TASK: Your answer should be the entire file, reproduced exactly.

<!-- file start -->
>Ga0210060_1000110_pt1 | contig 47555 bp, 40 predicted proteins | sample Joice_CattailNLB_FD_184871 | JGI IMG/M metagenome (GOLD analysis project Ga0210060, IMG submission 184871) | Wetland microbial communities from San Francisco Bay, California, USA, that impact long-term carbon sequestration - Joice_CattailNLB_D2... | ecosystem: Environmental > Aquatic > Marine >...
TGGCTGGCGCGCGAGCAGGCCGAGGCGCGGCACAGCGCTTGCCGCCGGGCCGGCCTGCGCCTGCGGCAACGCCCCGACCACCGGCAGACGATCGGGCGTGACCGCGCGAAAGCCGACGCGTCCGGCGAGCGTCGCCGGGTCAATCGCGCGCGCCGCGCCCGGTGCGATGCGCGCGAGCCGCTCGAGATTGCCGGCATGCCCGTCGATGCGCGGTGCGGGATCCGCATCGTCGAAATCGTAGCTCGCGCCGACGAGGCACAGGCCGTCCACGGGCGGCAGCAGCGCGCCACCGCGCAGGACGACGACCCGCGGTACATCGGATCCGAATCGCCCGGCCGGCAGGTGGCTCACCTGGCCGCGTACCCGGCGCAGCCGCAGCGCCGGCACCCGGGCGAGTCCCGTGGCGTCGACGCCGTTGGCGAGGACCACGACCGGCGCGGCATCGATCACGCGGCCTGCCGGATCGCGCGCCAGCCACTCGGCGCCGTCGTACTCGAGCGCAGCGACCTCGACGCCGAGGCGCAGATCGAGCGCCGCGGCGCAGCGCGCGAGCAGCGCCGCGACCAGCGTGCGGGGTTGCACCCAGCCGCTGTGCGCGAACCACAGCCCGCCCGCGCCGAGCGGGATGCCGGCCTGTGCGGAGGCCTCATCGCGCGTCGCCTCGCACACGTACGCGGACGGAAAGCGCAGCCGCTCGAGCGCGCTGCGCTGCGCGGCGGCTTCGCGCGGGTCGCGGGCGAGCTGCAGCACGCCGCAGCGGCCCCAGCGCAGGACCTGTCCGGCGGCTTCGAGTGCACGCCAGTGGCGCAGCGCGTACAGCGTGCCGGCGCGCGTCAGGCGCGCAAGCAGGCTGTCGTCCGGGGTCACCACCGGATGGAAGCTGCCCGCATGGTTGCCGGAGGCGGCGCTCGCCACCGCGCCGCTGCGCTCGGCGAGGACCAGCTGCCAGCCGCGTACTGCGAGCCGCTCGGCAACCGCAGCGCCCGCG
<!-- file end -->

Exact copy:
>Ga0210060_1000110_pt1 | contig 47555 bp, 40 predicted proteins | sample Joice_CattailNLB_FD_184871 | JGI IMG/M metagenome (GOLD analysis project Ga0210060, IMG submission 184871) | Wetland microbial communities from San Francisco Bay, California, USA, that impact long-term carbon sequestration - Joice_CattailNLB_D2... | ecosystem: Environmental > Aquatic > Marine >...
TGGCTGGCGCGCGAGCAGGCCGAGGCGCGGCACAGCGCTTGCCGCCGGGCCGGCCTGCGCCTGCGGCAACGCCCCGACCACCGGCAGACGATCGGGCGTGACCGCGCGAAAGCCGACGCGTCCGGCGAGCGTCGCCGGGTCAATCGCGCGCGCCGCGCCCGGTGCGATGCGCGCGAGCCGCTCGAGATTGCCGGCATGCCCGTCGATGCGCGGTGCGGGATCCGCATCGTCGAAATCGTAGCTCGCGCCGACGAGGCACAGGCCGTCCACGGGCGGCAGCAGCGCGCCACCGCGCAGGACGACGACCCGCGGTACATCGGATCCGAATCGCCCGGCCGGCAGGTGGCTCACCTGGCCGCGTACCCGGCGCAGCCGCAGCGCCGGCACCCGGGCGAGTCCCGTGGCGTCGACGCCGTTGGCGAGGACCACGACCGGCGCGGCATCGATCACGCGGCCTGCCGGATCGCGCGCCAGCCACTCGGCGCCGTCGTACTCGAGCGCAGCGACCTCGACGCCGAGGCGCAGATCGAGCGCCGCGGCGCAGCGCGCGAGCAGCGCCGCGACCAGCGTGCGGGGTTGCACCCAGCCGCTGTGCGCGAACCACAGCCCGCCCGCGCCGAGCGGGATGCCGGCCTGTGCGGAGGCCTCATCGCGCGTCGCCTCGCACACGTACGCGGACGGAAAGCGCAGCCGCTCGAGCGCGCTGCGCTGCGCGGCGGCTTCGCGCGGGTCGCGGGCGAGCTGCAGCACGCCGCAGCGGCCCCAGCGCAGGACCTGTCCGGCGGCTTCGAGTGCACGCCAGTGGCGCAGCGCGTACAGCGTGCCGGCGCGCGTCAGGCGCGCAAGCAGGCTGTCGTCCGGGGTCACCACCGGATGGAAGCTGCCCGCATGGTTGCCGGAGGCGGCGCTCGCCACCGCGCCGCTGCGCTCGGCGAGGACCAGCTGCCAGCCGCGTACTGCGAGCCGCTCGGCAACCGCAGCGCCCGCG